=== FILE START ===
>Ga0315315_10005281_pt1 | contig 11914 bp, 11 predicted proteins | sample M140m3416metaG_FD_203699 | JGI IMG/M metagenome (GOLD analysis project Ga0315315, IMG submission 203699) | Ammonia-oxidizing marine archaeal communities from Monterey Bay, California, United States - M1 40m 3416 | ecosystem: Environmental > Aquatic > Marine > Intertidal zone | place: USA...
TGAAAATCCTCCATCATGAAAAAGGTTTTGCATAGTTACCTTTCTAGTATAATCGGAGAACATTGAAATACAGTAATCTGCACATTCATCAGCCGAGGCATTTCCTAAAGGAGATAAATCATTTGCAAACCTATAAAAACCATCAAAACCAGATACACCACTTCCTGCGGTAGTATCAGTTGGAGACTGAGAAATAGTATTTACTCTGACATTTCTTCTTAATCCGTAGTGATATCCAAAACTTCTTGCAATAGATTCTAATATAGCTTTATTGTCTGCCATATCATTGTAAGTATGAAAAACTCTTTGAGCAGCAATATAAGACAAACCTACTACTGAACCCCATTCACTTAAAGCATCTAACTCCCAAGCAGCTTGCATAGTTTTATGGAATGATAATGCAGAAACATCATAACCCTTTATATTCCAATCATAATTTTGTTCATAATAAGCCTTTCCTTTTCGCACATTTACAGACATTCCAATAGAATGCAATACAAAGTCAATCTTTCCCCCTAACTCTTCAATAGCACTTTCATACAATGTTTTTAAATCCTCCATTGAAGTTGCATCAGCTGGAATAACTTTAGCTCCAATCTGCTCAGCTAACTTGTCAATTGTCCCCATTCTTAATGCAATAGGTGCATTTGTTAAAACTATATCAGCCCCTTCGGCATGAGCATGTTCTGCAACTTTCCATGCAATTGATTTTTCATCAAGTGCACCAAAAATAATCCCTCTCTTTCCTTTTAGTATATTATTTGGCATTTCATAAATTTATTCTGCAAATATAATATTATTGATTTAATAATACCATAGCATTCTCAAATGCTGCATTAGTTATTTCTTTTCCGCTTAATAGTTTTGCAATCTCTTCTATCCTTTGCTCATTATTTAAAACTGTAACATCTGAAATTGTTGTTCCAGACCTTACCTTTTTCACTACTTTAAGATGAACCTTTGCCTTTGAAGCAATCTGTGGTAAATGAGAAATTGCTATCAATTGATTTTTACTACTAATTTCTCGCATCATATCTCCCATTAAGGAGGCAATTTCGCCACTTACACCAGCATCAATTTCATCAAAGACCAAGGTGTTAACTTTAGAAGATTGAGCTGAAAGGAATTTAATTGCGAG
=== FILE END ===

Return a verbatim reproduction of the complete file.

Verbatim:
>Ga0315315_10005281_pt1 | contig 11914 bp, 11 predicted proteins | sample M140m3416metaG_FD_203699 | JGI IMG/M metagenome (GOLD analysis project Ga0315315, IMG submission 203699) | Ammonia-oxidizing marine archaeal communities from Monterey Bay, California, United States - M1 40m 3416 | ecosystem: Environmental > Aquatic > Marine > Intertidal zone | place: USA...
TGAAAATCCTCCATCATGAAAAAGGTTTTGCATAGTTACCTTTCTAGTATAATCGGAGAACATTGAAATACAGTAATCTGCACATTCATCAGCCGAGGCATTTCCTAAAGGAGATAAATCATTTGCAAACCTATAAAAACCATCAAAACCAGATACACCACTTCCTGCGGTAGTATCAGTTGGAGACTGAGAAATAGTATTTACTCTGACATTTCTTCTTAATCCGTAGTGATATCCAAAACTTCTTGCAATAGATTCTAATATAGCTTTATTGTCTGCCATATCATTGTAAGTATGAAAAACTCTTTGAGCAGCAATATAAGACAAACCTACTACTGAACCCCATTCACTTAAAGCATCTAACTCCCAAGCAGCTTGCATAGTTTTATGGAATGATAATGCAGAAACATCATAACCCTTTATATTCCAATCATAATTTTGTTCATAATAAGCCTTTCCTTTTCGCACATTTACAGACATTCCAATAGAATGCAATACAAAGTCAATCTTTCCCCCTAACTCTTCAATAGCACTTTCATACAATGTTTTTAAATCCTCCATTGAAGTTGCATCAGCTGGAATAACTTTAGCTCCAATCTGCTCAGCTAACTTGTCAATTGTCCCCATTCTTAATGCAATAGGTGCATTTGTTAAAACTATATCAGCCCCTTCGGCATGAGCATGTTCTGCAACTTTCCATGCAATTGATTTTTCATCAAGTGCACCAAAAATAATCCCTCTCTTTCCTTTTAGTATATTATTTGGCATTTCATAAATTTATTCTGCAAATATAATATTATTGATTTAATAATACCATAGCATTCTCAAATGCTGCATTAGTTATTTCTTTTCCGCTTAATAGTTTTGCAATCTCTTCTATCCTTTGCTCATTATTTAAAACTGTAACATCTGAAATTGTTGTTCCAGACCTTACCTTTTTCACTACTTTAAGATGAACCTTTGCCTTTGAAGCAATCTGTGGTAAATGAGAAATTGCTATCAATTGATTTTTACTACTAATTTCTCGCATCATATCTCCCATTAAGGAGGCAATTTCGCCACTTACACCAGCATCAATTTCATCAAAGACCAAGGTGTTAACTTTAGAAGATTGAGCTGAAAGGAATTTAATTGCGAG